Wahls is the founder of Scouts for Equality, which collected more than 1.2 million signatures opposing the anti-gay policy. His group's membership includes 3,151 other Eagle scouts.
"I think the Boy Scouts' (lifting the ban) is obviously a positive move, but they've been discussing this for a while," said Shane Windmeyer, executive director of Campus Pride, a national group supporting the rights of lesbian, gay, bisexual and transgender people.
Many of the protest campaigns, including one seeking Tyrrell's reinstatement, had been waged with help from the Gay & Lesbian Alliance Against Defamation.
"The Boy Scouts of America have heard from scouts, corporations and millions of Americans that discriminating against gay scouts and scout leaders is wrong," said Herndon Graddick, GLAAD's president. "Scouting is a valuable institution, and this change will only strengthen its core principles of fairness and respect."
The Scouts had reaffirmed the no-gays policy as recently as last year and appeared to have strong backing from conservative religious denominations — notably the Mormons, Roman Catholics and Southern Baptists — which sponsor large numbers of Scout units. Under the proposed change, they could continue excluding gays.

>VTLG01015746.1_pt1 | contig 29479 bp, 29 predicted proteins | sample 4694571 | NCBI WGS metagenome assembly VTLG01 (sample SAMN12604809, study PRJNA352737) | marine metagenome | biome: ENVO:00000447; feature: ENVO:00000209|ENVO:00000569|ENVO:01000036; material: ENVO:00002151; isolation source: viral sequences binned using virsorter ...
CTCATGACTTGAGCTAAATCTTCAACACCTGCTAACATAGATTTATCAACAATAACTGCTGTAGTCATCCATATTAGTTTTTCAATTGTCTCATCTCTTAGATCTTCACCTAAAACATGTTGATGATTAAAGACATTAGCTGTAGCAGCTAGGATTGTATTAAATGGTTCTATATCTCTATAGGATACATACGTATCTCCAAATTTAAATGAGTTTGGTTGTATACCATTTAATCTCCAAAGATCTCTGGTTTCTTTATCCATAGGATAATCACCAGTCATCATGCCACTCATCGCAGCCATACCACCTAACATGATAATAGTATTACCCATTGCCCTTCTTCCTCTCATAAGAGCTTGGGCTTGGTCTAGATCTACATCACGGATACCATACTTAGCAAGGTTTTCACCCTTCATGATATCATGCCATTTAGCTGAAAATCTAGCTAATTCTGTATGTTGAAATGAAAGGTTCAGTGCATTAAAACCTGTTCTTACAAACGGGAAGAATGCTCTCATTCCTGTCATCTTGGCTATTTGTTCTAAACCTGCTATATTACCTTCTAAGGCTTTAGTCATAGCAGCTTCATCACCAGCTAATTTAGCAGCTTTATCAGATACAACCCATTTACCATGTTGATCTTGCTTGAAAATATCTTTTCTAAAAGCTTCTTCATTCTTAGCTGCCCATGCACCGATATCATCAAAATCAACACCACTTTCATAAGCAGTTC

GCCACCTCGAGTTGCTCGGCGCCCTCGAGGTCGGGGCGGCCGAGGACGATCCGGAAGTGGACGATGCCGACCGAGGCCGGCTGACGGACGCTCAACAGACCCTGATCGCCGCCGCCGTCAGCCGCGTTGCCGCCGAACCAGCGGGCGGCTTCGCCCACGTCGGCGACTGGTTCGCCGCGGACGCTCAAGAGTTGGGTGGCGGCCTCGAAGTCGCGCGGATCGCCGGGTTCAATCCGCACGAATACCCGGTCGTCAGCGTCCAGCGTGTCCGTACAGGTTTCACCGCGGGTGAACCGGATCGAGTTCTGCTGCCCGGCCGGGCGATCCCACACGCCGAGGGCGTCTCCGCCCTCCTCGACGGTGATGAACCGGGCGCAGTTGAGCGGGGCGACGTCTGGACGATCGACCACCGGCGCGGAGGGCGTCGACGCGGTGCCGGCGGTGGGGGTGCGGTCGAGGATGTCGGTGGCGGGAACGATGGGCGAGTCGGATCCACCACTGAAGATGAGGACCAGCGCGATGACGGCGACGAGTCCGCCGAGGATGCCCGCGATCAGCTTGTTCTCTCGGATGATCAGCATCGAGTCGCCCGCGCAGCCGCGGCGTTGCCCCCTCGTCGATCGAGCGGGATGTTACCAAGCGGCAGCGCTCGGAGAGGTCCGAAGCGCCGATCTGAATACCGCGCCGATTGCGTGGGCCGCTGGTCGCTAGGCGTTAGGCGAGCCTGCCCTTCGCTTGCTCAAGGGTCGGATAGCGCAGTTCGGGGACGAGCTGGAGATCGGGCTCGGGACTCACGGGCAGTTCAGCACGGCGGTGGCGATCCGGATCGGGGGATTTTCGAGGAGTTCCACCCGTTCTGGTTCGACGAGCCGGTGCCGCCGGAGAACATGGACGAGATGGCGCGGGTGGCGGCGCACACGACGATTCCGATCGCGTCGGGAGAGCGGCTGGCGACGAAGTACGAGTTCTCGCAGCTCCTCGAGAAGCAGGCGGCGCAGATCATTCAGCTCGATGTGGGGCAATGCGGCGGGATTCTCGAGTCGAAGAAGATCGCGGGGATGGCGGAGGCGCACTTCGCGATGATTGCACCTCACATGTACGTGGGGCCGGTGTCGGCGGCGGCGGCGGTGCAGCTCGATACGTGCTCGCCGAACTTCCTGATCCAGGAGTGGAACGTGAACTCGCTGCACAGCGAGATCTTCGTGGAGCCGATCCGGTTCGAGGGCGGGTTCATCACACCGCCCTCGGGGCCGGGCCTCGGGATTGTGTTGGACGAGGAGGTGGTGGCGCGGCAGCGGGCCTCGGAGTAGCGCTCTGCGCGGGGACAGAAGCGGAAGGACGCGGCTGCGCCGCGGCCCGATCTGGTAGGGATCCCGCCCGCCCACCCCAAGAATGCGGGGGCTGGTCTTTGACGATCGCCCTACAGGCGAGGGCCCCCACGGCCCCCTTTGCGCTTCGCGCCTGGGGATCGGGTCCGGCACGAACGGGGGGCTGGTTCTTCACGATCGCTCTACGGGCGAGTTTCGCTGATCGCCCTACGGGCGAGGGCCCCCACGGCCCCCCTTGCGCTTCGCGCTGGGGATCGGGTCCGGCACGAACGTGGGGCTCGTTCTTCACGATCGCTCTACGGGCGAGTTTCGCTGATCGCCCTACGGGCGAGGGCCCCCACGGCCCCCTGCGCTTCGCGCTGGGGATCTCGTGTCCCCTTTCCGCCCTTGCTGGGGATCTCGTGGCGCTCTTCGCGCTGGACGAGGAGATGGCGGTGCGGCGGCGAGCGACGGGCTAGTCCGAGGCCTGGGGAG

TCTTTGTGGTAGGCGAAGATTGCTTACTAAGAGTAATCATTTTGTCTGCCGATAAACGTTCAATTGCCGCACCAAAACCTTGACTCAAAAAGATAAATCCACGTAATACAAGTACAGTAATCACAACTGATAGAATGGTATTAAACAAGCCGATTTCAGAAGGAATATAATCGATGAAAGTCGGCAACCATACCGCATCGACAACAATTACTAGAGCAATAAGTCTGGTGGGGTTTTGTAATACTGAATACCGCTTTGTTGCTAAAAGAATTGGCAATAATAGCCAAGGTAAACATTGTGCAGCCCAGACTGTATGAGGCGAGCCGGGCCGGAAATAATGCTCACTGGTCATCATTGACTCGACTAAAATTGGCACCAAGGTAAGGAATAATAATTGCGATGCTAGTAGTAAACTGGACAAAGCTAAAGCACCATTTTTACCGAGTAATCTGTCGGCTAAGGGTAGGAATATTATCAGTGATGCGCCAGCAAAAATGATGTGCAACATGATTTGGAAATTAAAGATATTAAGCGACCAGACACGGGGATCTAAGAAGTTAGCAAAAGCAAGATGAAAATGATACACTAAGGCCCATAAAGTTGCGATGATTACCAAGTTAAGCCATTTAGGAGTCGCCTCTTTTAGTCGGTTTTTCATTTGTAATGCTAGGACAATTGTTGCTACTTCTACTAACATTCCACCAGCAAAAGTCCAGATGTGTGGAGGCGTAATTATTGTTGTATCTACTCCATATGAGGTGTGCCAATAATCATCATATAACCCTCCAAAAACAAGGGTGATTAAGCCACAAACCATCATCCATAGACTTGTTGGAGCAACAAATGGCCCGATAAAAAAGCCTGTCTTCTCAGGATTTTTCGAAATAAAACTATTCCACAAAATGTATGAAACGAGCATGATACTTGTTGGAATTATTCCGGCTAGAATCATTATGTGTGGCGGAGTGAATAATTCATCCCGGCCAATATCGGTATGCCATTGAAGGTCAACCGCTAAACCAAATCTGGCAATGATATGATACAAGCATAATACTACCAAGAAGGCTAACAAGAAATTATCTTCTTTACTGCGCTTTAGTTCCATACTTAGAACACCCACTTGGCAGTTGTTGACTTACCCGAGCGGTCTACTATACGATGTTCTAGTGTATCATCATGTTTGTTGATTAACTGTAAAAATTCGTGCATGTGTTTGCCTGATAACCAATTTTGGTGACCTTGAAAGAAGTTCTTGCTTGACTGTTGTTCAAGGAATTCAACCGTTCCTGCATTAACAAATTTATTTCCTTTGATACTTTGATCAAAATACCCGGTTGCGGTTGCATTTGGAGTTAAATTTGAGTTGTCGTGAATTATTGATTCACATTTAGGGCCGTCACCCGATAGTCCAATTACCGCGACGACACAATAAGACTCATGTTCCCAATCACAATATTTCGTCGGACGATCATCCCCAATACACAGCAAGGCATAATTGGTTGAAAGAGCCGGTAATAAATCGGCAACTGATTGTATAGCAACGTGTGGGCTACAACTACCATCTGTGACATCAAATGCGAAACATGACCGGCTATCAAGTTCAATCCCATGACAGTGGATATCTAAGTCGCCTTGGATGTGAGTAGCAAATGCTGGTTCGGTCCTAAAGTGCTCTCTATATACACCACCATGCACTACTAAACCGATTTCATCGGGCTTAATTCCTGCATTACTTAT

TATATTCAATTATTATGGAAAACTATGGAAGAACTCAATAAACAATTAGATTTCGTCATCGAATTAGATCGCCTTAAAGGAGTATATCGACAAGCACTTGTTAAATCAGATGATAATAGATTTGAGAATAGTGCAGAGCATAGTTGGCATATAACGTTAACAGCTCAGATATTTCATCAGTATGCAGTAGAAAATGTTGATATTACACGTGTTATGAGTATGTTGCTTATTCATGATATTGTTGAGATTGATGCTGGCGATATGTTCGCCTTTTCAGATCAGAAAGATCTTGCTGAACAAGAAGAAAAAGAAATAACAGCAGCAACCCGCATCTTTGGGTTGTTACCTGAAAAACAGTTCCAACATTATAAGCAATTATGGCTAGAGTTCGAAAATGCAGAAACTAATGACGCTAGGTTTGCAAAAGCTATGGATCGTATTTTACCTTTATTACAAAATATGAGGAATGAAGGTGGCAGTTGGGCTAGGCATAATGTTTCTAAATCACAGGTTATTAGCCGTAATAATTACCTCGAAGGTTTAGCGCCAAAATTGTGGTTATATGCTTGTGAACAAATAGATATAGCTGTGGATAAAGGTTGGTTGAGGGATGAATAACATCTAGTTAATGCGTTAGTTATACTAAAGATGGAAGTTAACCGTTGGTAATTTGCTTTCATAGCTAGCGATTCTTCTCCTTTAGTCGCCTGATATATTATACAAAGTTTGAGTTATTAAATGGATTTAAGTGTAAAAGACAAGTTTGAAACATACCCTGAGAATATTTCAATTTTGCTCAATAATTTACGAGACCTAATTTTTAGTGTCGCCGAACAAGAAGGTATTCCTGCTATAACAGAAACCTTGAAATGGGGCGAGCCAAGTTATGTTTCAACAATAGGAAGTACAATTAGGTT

Smith said the change could be announced as early as next week, after BSA's national board concludes a regularly scheduled meeting on Feb. 6. The meeting will be closed to the public.
Were the change adopted, Smith said, "there would no longer be any national policy regarding sexual orientation, and the chartered organizations that oversee and deliver Scouting would accept membership and select leaders consistent with each organization's mission, principles or religious beliefs.
"BSA members and parents would be able to choose a local unit that best meets the needs of their families," he said. "Under this proposed policy, the BSA would not require any chartered organization to act in ways inconsistent with that organization's mission, principles, or religious beliefs."
The announcement came shortly after new data showed that membership in the Cub Scouts — the BSA's biggest division — dropped sharply last year and was down nearly 30 percent over the past 14 years.